I too have suffered from a fat pad impingement on my right knee for 12 months…even after an athroscope proved to bring me no relief I finally found a physio who was very switched on with this type of injury. Basically the path to success was fairly fast and I was completely cured in 3-4 weeks. Taping is a MASSIVE help when treating Hoffas pad impingements…taping should be applied when doing any physical activity, especially your exercises. Strengthening the glutes was a major factor also…including the VMO muscle….being sure to also increase the strength in the quads and hamstrings as well. A myofascial release on the ITB will be necessary also. If you would like a copy of a diagram for the specific taping method we used and some exercises to do I would be happy to email them to you. You need to do the exercises at least 3-4 times a week minimum…and with no pain! Cortisone injections are known to help in this instance however they are not always a sure fire fix by any stretch of the imagination and should be avoided where possible. Obviously a combination of the shot and what I have recommended above would be great. It’s a nagging injury and very frustrating, and many doctors, surgeons, physio’s fail to treat this very unique and stubborn injury…lucky for us some do!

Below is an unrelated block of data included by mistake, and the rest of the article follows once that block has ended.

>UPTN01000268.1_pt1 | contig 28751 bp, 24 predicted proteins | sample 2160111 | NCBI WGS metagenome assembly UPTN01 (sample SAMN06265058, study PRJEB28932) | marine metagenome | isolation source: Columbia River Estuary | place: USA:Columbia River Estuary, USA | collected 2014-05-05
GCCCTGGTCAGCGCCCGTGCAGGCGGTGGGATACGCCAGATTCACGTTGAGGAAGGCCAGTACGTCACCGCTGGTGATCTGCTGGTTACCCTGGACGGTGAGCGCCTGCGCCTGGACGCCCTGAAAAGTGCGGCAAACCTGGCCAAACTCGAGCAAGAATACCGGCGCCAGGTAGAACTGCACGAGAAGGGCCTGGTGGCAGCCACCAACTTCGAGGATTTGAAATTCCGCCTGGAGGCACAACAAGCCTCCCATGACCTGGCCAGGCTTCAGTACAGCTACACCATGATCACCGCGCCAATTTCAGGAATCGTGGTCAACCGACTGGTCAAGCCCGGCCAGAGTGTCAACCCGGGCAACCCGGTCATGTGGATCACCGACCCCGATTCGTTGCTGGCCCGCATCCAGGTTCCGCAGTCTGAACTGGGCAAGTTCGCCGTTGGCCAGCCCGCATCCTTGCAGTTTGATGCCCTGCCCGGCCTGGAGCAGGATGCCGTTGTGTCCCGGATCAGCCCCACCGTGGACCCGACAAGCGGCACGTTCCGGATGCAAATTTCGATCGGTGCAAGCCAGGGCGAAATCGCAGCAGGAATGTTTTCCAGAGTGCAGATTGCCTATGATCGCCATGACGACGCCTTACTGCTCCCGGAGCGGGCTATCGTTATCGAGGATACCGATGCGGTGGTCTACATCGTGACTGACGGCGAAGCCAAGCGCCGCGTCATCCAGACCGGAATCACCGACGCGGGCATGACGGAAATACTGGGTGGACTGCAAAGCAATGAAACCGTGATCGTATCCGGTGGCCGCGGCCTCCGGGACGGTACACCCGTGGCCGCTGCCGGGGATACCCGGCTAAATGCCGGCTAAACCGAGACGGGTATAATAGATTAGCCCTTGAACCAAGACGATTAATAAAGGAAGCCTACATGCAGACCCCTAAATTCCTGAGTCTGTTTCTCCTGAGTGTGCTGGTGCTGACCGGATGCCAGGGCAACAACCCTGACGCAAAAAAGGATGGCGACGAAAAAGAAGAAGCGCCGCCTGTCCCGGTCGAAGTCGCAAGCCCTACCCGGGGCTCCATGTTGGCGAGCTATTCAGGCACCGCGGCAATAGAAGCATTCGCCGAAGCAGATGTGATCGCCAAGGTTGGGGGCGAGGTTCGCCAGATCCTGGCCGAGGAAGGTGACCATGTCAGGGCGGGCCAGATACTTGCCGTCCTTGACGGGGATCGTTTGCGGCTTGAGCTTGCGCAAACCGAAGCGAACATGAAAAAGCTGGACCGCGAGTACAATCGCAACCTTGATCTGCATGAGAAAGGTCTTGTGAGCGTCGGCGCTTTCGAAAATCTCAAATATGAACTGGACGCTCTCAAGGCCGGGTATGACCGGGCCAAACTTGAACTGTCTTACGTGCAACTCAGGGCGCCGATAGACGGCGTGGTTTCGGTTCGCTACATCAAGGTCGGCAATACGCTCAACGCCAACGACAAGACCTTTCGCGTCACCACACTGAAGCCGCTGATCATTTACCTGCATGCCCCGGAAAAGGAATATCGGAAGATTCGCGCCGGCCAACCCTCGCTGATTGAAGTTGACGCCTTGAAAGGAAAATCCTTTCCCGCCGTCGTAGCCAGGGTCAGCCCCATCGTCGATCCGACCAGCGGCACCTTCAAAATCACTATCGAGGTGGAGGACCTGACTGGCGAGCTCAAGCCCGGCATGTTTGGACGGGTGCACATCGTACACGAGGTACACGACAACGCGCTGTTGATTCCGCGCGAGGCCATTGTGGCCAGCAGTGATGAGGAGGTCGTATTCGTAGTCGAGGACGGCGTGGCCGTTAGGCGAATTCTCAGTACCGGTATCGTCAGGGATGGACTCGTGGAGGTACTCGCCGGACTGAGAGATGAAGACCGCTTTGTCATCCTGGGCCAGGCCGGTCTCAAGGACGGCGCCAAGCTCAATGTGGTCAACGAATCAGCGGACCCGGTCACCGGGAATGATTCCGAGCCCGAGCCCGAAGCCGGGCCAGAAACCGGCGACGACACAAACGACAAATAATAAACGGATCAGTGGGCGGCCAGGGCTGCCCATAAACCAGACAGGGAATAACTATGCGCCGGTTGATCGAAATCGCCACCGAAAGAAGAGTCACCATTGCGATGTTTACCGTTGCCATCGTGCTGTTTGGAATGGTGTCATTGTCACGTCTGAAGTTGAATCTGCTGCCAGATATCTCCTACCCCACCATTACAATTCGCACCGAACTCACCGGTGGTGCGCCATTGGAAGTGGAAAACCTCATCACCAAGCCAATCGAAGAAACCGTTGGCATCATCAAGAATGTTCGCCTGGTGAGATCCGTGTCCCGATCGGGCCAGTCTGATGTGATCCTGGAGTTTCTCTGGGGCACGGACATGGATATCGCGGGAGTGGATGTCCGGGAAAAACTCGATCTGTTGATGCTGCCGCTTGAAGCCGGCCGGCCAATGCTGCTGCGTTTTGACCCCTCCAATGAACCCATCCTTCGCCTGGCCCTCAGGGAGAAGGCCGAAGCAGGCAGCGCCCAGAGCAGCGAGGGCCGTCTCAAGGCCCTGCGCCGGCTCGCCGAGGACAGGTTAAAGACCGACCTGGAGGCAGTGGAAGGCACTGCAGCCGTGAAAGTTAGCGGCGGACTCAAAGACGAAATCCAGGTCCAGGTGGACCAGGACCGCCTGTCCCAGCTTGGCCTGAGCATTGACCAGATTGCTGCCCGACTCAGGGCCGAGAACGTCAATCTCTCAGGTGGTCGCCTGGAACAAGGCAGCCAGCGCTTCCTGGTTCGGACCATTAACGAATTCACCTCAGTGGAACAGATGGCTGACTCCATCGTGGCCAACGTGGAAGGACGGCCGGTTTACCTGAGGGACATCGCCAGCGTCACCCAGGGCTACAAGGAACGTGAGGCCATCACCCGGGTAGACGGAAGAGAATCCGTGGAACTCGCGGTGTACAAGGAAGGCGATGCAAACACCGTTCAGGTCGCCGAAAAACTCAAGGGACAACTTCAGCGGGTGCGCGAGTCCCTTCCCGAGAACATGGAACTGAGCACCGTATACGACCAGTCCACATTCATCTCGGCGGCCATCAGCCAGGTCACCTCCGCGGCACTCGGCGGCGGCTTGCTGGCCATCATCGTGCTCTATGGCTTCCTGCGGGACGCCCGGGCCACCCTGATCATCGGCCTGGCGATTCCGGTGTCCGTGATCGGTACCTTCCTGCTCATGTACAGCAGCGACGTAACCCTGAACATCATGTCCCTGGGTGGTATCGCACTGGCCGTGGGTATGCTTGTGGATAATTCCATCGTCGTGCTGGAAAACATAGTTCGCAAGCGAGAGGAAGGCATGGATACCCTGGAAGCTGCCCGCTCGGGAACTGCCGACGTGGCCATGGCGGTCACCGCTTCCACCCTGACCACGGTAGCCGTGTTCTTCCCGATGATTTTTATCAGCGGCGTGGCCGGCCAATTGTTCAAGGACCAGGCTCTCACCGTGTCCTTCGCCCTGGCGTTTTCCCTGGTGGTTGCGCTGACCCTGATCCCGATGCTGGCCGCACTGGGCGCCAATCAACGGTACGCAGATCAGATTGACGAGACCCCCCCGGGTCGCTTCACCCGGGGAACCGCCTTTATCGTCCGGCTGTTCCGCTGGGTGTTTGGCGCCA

if you want a copy of the exercises and taping methods send me an email to:

    pete_gangies at hotmail dot com

    Pete (Sydney, NSW)

  3. Hanne Karin

     /  February 10, 2012


    I have problems with my knee, and the doctor told me I have fat pad impingement, among other knee syndroms. I would really like you to send me a copy of the exercises and taping methods, if you could?! Then I might avoid operation.